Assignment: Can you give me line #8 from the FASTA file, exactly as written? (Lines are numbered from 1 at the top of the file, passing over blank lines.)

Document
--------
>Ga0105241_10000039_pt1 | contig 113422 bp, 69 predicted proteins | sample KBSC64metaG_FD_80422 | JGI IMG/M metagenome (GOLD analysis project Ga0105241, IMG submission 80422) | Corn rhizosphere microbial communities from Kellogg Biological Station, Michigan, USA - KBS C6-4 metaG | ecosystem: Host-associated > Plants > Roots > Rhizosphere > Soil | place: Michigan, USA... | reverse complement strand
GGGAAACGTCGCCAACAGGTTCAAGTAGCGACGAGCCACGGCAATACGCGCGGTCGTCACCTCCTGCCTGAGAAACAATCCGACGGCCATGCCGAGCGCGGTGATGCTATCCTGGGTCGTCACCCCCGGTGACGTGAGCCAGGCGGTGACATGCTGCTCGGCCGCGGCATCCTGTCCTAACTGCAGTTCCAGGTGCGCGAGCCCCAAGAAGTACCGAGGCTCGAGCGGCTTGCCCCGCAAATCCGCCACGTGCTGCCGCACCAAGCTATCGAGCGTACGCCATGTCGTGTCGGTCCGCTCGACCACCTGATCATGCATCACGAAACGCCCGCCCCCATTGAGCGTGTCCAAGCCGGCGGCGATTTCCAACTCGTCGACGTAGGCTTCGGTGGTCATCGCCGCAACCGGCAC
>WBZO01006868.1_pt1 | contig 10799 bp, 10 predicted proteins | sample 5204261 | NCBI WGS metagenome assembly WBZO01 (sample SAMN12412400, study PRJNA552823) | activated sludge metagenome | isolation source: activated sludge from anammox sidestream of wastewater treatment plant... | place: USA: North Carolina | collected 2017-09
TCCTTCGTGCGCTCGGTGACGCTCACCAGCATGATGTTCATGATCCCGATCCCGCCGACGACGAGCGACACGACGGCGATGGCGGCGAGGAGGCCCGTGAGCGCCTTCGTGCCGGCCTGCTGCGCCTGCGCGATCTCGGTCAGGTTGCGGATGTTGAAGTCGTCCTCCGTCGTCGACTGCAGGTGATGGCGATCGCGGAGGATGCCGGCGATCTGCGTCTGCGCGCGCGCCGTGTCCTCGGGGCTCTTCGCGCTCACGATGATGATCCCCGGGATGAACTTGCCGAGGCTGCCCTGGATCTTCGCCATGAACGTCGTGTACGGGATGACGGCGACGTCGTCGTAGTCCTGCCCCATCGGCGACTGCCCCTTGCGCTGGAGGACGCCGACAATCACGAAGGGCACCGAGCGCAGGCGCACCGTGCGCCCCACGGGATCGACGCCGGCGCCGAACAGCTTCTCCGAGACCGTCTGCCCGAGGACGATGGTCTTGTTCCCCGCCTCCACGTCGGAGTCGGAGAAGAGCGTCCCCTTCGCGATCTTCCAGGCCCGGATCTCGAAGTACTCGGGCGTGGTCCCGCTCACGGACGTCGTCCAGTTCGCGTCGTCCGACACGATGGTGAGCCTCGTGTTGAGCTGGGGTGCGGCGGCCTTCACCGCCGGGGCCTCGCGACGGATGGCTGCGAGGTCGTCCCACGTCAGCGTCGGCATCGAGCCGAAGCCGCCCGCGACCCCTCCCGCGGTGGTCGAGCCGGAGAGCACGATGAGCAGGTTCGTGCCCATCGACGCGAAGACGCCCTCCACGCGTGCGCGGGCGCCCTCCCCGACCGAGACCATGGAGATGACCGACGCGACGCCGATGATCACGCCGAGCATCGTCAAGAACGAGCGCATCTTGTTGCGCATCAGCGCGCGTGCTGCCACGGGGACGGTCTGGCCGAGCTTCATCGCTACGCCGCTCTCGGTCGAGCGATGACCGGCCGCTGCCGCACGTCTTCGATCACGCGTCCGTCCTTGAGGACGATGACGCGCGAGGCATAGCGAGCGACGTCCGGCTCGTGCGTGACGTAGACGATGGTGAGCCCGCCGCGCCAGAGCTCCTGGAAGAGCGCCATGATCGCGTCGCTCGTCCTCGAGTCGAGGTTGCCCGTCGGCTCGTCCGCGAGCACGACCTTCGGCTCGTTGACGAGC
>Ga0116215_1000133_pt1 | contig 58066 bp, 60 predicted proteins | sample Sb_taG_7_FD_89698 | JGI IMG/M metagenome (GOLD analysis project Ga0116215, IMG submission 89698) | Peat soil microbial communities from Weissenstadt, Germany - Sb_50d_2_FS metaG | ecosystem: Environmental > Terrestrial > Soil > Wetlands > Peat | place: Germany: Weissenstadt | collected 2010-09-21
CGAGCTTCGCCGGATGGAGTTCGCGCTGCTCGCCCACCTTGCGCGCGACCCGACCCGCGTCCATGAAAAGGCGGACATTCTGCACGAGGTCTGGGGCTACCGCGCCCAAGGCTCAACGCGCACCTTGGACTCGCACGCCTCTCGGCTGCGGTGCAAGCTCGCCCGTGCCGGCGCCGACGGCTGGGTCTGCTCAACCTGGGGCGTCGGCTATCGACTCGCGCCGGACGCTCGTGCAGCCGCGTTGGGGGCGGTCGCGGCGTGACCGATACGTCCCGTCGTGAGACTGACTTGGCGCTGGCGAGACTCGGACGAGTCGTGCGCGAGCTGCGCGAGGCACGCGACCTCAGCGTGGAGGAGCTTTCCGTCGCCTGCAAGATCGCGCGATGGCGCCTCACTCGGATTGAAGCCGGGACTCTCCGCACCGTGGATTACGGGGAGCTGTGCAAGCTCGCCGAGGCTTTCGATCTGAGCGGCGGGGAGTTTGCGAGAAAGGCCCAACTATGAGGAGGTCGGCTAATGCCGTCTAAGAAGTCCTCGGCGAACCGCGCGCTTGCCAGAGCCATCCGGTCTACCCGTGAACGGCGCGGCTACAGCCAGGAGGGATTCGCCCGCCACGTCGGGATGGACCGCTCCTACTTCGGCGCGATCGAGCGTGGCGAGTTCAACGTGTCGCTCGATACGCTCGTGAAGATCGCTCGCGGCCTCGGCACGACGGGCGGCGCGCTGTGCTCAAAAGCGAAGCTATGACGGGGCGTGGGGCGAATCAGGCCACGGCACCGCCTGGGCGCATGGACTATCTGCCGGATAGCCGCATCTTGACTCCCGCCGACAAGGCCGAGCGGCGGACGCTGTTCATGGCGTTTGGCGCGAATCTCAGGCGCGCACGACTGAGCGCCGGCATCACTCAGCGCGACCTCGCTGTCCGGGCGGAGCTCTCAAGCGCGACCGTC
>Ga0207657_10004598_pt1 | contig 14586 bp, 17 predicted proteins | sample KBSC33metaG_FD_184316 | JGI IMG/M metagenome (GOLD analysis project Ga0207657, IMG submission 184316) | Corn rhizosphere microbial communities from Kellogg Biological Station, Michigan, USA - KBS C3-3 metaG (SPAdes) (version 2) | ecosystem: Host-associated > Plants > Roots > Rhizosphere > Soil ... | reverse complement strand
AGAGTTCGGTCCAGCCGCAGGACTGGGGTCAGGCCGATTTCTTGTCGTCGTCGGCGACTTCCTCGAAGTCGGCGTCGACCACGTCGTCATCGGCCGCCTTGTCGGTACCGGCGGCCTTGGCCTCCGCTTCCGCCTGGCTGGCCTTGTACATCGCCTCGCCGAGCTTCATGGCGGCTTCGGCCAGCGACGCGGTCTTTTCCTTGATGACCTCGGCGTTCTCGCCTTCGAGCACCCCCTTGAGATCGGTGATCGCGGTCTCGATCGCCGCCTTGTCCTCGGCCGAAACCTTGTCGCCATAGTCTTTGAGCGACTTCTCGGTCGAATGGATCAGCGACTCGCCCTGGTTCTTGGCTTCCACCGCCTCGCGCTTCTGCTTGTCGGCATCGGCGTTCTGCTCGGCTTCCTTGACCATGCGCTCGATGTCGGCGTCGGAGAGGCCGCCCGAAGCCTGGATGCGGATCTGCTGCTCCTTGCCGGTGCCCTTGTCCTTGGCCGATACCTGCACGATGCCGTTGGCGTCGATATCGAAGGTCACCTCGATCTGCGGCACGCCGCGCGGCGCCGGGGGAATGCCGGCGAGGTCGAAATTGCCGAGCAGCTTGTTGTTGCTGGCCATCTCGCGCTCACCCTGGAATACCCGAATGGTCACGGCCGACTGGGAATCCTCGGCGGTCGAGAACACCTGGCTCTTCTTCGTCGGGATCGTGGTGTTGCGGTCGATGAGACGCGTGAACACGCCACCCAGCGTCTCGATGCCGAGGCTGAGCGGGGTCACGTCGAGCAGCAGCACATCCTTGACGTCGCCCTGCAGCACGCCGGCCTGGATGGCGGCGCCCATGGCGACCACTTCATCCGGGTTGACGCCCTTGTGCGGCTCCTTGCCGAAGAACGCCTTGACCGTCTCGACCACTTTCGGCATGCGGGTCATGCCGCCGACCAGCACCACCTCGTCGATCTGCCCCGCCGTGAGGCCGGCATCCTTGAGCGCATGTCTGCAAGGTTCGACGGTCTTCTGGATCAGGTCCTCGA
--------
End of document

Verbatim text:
AGAGTTCGGTCCAGCCGCAGGACTGGGGTCAGGCCGATTTCTTGTCGTCGTCGGCGACTTCCTCGAAGTCGGCGTCGACCACGTCGTCATCGGCCGCCTTGTCGGTACCGGCGGCCTTGGCCTCCGCTTCCGCCTGGCTGGCCTTGTACATCGCCTCGCCGAGCTTCATGGCGGCTTCGGCCAGCGACGCGGTCTTTTCCTTGATGACCTCGGCGTTCTCGCCTTCGAGCACCCCCTTGAGATCGGTGATCGCGGTCTCGATCGCCGCCTTGTCCTCGGCCGAAACCTTGTCGCCATAGTCTTTGAGCGACTTCTCGGTCGAATGGATCAGCGACTCGCCCTGGTTCTTGGCTTCCACCGCCTCGCGCTTCTGCTTGTCGGCATCGGCGTTCTGCTCGGCTTCCTTGACCATGCGCTCGATGTCGGCGTCGGAGAGGCCGCCCGAAGCCTGGATGCGGATCTGCTGCTCCTTGCCGGTGCCCTTGTCCTTGGCCGATACCTGCACGATGCCGTTGGCGTCGATATCGAAGGTCACCTCGATCTGCGGCACGCCGCGCGGCGCCGGGGGAATGCCGGCGAGGTCGAAATTGCCGAGCAGCTTGTTGTTGCTGGCCATCTCGCGCTCACCCTGGAATACCCGAATGGTCACGGCCGACTGGGAATCCTCGGCGGTCGAGAACACCTGGCTCTTCTTCGTCGGGATCGTGGTGTTGCGGTCGATGAGACGCGTGAACACGCCACCCAGCGTCTCGATGCCGAGGCTGAGCGGGGTCACGTCGAGCAGCAGCACATCCTTGACGTCGCCCTGCAGCACGCCGGCCTGGATGGCGGCGCCCATGGCGACCACTTCATCCGGGTTGACGCCCTTGTGCGGCTCCTTGCCGAAGAACGCCTTGACCGTCTCGACCACTTTCGGCATGCGGGTCATGCCGCCGACCAGCACCACCTCGTCGATCTGCCCCGCCGTGAGGCCGGCATCCTTGAGCGCATGTCTGCAAGGTTCGACGGTCTTCTGGATCAGGTCCTCGA